Represented are the files of each level of the Association’s organization structure. These structural levels include the Executive Board, officers and appointees, the Executive Office, state and regional affiliates, divisions, and committees and task forces. Also included are groups pertaining to special functions such as the Association’s trust fund/foundation, conventions, conferences, symposiums and workshops, literary works, publications, and NAWE’s relationship with other associations and public agencies.
The collection was obtained in January 1982, largely through the efforts of Jo Ann Fley, NAWE Archivist, Barbara Keller, NAWE Secretary, JoAnne Trow, NAWE President, and Patricia Rueckel, Executive Director. The NAWE collection forms a major part of the National Student Affairs Archives. Access to the collection is open to the public, and duplication is permitted for the purpose of conservation and research.
The National Association for Women in Education officially was established in 1916, with a membership of fifty women, following a series of meetings first initiated, in 1903, by Marion Talbot, Dean of Women at the University of Chicago, and Martha Foote Crow, Dean of Women at Northwestern University. This new professional association was named, National Association of Women Deans. Its mission included the following: “to make clear to the public and governing boards of educational institutions, where girls and women are educated, the necessity of having in each of these institutions a competent and thoroughly trained woman as dean of women, or of girls; to establish a high standard of qualifications and to secure adequate professional recognition for the position of dean of women; and to study the problems common to all deans of women and to disseminate information valuable in the solution of them.”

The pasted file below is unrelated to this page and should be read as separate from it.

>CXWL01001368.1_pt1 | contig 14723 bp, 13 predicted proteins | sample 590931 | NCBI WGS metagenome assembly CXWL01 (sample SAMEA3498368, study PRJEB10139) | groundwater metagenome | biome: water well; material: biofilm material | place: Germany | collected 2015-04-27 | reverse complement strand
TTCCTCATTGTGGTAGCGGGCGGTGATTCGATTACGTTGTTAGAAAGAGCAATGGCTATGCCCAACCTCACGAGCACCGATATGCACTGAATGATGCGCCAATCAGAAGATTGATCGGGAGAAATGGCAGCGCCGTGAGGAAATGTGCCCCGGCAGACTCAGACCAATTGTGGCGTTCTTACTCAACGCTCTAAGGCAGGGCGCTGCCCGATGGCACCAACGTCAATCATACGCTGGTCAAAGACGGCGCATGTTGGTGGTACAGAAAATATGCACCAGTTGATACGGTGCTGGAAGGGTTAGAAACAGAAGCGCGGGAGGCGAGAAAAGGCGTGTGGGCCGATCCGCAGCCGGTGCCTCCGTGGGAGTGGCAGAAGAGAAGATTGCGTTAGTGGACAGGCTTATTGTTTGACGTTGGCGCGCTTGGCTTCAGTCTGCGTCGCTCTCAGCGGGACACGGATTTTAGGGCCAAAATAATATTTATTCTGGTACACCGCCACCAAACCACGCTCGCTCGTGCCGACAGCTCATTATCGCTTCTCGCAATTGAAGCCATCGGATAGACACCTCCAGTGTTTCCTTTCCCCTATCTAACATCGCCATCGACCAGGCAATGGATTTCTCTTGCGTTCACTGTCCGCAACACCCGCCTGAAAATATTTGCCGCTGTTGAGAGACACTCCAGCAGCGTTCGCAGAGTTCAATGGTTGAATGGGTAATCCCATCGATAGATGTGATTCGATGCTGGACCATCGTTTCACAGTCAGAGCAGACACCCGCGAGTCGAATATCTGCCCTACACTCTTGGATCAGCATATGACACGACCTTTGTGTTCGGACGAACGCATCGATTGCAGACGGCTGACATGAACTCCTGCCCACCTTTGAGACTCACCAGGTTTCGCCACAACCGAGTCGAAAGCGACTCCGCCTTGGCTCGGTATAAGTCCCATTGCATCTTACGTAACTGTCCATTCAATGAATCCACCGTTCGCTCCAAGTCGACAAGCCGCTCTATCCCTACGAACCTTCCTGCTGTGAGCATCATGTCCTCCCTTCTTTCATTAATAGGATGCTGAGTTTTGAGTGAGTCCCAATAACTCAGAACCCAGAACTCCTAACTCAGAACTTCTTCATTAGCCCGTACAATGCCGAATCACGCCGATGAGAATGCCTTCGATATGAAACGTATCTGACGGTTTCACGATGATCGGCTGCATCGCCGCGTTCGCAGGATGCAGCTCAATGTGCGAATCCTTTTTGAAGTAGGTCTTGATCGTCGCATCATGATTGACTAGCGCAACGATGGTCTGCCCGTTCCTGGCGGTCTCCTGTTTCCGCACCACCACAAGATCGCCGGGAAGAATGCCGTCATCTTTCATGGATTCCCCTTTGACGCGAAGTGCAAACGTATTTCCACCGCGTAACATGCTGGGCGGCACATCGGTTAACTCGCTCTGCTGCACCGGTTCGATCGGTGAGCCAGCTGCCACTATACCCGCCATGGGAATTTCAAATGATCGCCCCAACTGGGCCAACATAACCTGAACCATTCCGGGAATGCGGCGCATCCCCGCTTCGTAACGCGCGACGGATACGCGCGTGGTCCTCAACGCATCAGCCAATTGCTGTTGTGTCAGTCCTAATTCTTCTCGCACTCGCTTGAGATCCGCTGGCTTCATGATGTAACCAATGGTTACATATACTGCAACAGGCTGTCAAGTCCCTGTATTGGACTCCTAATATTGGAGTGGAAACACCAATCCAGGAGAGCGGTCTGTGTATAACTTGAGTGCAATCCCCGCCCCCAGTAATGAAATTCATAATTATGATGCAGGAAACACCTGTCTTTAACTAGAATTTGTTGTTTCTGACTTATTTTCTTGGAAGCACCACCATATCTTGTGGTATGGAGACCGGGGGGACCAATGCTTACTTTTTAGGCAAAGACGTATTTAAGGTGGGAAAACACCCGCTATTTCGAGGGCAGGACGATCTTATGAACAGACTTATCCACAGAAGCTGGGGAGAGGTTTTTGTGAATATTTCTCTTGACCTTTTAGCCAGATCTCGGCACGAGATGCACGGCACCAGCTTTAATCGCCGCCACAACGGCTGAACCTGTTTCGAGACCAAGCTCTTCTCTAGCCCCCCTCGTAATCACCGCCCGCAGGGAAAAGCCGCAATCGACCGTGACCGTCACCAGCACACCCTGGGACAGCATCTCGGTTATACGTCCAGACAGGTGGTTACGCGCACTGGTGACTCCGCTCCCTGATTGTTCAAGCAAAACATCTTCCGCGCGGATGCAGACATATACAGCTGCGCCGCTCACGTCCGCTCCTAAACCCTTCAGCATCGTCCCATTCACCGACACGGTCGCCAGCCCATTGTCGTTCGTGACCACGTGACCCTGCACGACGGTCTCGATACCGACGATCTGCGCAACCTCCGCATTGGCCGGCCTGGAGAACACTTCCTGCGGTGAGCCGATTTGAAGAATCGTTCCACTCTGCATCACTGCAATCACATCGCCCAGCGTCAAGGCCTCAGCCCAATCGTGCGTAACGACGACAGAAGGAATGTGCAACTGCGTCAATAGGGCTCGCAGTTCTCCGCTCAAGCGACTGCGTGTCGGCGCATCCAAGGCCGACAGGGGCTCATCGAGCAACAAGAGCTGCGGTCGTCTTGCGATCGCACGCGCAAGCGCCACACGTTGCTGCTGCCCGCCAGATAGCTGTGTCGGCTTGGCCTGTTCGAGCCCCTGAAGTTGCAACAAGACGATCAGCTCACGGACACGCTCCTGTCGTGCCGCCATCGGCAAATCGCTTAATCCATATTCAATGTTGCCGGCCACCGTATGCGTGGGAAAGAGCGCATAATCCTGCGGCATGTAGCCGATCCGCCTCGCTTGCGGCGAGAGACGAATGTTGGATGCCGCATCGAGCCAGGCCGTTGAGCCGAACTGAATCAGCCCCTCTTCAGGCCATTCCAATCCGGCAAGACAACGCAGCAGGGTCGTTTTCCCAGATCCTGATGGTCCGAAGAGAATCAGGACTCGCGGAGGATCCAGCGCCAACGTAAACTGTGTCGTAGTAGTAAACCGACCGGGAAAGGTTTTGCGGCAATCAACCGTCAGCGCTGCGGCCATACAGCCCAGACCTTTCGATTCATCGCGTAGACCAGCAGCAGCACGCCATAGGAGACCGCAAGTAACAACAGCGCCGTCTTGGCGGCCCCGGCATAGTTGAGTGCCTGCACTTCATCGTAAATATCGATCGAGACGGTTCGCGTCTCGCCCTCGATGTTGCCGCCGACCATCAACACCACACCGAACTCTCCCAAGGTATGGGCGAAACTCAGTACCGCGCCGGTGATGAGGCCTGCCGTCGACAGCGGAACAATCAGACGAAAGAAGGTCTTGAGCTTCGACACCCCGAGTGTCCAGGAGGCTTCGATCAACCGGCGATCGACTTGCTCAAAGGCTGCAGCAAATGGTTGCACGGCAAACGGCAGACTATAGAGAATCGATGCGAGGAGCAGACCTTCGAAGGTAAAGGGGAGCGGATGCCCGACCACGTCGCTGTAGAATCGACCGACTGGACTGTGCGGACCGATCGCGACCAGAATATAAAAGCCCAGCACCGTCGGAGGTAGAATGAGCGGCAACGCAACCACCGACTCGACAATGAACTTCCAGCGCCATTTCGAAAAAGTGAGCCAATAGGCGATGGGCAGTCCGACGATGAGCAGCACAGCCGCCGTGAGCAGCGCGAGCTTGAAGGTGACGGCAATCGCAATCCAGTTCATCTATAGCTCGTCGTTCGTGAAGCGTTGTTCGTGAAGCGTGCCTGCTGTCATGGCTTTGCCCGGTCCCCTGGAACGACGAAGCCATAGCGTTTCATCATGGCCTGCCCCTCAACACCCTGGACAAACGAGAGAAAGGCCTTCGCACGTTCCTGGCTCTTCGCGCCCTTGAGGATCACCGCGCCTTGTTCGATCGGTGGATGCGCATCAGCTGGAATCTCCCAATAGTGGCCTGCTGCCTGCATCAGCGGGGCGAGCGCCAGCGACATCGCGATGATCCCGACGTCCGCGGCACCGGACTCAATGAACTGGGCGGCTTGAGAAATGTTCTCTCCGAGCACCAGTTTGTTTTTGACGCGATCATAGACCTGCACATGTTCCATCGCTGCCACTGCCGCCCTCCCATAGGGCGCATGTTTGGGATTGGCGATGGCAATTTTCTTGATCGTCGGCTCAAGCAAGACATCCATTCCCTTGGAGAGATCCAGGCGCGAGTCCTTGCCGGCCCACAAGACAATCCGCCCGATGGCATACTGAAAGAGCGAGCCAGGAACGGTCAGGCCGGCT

In 1956, the membership voted to recognize both its own expanding membership base and the expanding role of women educators and changed its name to the National Association of Women Deans and Counselors. During the same year, state and regional associations were formally affiliated with NAWDC. In 1973, the membership again voted to recognize the expanding role of women and changed its name to the National Association of Women Deans, Administrators and Counselors. Membership was open to men in 1976. A last name change occurred in 1991. This time the membership voted to simplify its name to the National Association for Women in Education reflecting its emphasis on holistic and life-long human development. Its mission changed to being “dedicated to providing professional support for women educators through programs, services, advocacy, and scholarly publications.”